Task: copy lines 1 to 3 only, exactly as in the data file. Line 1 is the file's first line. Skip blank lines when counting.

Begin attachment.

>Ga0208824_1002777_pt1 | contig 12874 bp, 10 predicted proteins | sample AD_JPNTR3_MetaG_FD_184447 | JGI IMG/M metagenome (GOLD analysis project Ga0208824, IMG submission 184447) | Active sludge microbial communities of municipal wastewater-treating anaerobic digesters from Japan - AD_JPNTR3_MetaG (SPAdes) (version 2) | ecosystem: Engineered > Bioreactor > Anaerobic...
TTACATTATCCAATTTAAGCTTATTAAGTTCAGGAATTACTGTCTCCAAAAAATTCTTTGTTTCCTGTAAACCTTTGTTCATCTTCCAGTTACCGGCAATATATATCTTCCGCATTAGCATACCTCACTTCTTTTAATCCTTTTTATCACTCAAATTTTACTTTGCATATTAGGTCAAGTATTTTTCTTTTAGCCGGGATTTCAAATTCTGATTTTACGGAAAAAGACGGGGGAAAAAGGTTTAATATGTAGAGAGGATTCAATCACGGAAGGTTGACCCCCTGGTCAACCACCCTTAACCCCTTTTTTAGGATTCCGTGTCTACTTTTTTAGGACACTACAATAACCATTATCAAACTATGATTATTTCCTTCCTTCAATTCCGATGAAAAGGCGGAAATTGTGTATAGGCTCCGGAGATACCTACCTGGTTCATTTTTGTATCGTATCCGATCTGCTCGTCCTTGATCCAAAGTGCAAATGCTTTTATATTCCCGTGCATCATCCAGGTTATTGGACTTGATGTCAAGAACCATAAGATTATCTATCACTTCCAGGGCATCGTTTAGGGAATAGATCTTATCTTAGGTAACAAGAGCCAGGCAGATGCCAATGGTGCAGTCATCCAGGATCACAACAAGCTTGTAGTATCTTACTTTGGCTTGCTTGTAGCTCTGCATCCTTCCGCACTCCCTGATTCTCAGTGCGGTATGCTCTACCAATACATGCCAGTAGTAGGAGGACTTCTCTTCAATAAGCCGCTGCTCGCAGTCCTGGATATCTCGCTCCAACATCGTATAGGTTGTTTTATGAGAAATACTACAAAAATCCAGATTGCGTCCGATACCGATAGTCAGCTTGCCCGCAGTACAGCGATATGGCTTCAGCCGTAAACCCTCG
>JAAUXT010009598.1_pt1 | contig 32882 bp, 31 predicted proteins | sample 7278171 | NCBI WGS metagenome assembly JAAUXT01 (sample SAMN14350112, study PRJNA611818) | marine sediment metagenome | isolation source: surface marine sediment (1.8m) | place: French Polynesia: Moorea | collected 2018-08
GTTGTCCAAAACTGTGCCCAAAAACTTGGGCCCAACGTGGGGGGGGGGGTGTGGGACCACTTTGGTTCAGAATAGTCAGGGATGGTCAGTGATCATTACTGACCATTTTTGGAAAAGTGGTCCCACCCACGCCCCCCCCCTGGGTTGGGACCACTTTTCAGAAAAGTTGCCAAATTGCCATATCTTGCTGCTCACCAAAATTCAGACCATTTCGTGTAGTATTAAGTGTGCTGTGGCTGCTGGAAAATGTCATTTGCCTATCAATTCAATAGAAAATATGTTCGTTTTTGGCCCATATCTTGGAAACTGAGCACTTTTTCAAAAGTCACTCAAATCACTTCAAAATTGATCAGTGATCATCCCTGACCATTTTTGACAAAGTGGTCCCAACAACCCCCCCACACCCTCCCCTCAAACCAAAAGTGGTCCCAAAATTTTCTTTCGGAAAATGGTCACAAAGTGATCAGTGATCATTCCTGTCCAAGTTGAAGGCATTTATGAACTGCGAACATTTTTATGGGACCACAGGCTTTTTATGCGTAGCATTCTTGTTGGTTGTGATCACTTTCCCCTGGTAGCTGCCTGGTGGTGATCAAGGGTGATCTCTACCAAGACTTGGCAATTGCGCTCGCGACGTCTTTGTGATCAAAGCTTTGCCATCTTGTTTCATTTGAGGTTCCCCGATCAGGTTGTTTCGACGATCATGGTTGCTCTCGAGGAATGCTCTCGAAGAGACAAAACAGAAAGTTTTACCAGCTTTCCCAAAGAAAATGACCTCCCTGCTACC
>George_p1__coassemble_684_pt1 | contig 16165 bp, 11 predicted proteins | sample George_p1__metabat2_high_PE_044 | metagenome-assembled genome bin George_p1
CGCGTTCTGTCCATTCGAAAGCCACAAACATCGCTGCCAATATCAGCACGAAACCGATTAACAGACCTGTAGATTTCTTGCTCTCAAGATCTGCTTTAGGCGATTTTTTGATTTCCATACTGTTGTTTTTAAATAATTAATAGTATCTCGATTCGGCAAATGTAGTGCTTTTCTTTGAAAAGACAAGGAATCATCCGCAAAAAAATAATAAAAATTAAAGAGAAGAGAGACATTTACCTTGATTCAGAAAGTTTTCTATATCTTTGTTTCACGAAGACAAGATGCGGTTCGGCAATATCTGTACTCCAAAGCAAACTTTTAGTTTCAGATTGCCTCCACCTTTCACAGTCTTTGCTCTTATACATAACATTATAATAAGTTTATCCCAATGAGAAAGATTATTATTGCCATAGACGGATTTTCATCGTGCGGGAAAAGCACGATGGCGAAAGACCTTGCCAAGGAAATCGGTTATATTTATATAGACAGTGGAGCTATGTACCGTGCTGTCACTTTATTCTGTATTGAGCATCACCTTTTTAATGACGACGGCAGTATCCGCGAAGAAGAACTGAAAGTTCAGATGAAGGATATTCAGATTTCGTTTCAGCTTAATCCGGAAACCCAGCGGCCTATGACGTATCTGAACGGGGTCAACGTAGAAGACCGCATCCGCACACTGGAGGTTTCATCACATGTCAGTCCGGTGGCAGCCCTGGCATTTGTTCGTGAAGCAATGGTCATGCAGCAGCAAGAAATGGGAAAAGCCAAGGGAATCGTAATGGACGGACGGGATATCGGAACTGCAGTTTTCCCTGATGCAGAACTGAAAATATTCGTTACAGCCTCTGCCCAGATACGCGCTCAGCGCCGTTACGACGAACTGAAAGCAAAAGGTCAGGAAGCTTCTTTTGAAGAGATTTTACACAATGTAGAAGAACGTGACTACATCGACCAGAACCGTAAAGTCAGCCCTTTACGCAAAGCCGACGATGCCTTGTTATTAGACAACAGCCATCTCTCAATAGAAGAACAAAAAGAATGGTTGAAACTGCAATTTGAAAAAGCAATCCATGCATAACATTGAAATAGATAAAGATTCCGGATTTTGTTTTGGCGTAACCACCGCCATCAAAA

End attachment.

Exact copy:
>Ga0208824_1002777_pt1 | contig 12874 bp, 10 predicted proteins | sample AD_JPNTR3_MetaG_FD_184447 | JGI IMG/M metagenome (GOLD analysis project Ga0208824, IMG submission 184447) | Active sludge microbial communities of municipal wastewater-treating anaerobic digesters from Japan - AD_JPNTR3_MetaG (SPAdes) (version 2) | ecosystem: Engineered > Bioreactor > Anaerobic...
TTACATTATCCAATTTAAGCTTATTAAGTTCAGGAATTACTGTCTCCAAAAAATTCTTTGTTTCCTGTAAACCTTTGTTCATCTTCCAGTTACCGGCAATATATATCTTCCGCATTAGCATACCTCACTTCTTTTAATCCTTTTTATCACTCAAATTTTACTTTGCATATTAGGTCAAGTATTTTTCTTTTAGCCGGGATTTCAAATTCTGATTTTACGGAAAAAGACGGGGGAAAAAGGTTTAATATGTAGAGAGGATTCAATCACGGAAGGTTGACCCCCTGGTCAACCACCCTTAACCCCTTTTTTAGGATTCCGTGTCTACTTTTTTAGGACACTACAATAACCATTATCAAACTATGATTATTTCCTTCCTTCAATTCCGATGAAAAGGCGGAAATTGTGTATAGGCTCCGGAGATACCTACCTGGTTCATTTTTGTATCGTATCCGATCTGCTCGTCCTTGATCCAAAGTGCAAATGCTTTTATATTCCCGTGCATCATCCAGGTTATTGGACTTGATGTCAAGAACCATAAGATTATCTATCACTTCCAGGGCATCGTTTAGGGAATAGATCTTATCTTAGGTAACAAGAGCCAGGCAGATGCCAATGGTGCAGTCATCCAGGATCACAACAAGCTTGTAGTATCTTACTTTGGCTTGCTTGTAGCTCTGCATCCTTCCGCACTCCCTGATTCTCAGTGCGGTATGCTCTACCAATACATGCCAGTAGTAGGAGGACTTCTCTTCAATAAGCCGCTGCTCGCAGTCCTGGATATCTCGCTCCAACATCGTATAGGTTGTTTTATGAGAAATACTACAAAAATCCAGATTGCGTCCGATACCGATAGTCAGCTTGCCCGCAGTACAGCGATATGGCTTCAGCCGTAAACCCTCG
>JAAUXT010009598.1_pt1 | contig 32882 bp, 31 predicted proteins | sample 7278171 | NCBI WGS metagenome assembly JAAUXT01 (sample SAMN14350112, study PRJNA611818) | marine sediment metagenome | isolation source: surface marine sediment (1.8m) | place: French Polynesia: Moorea | collected 2018-08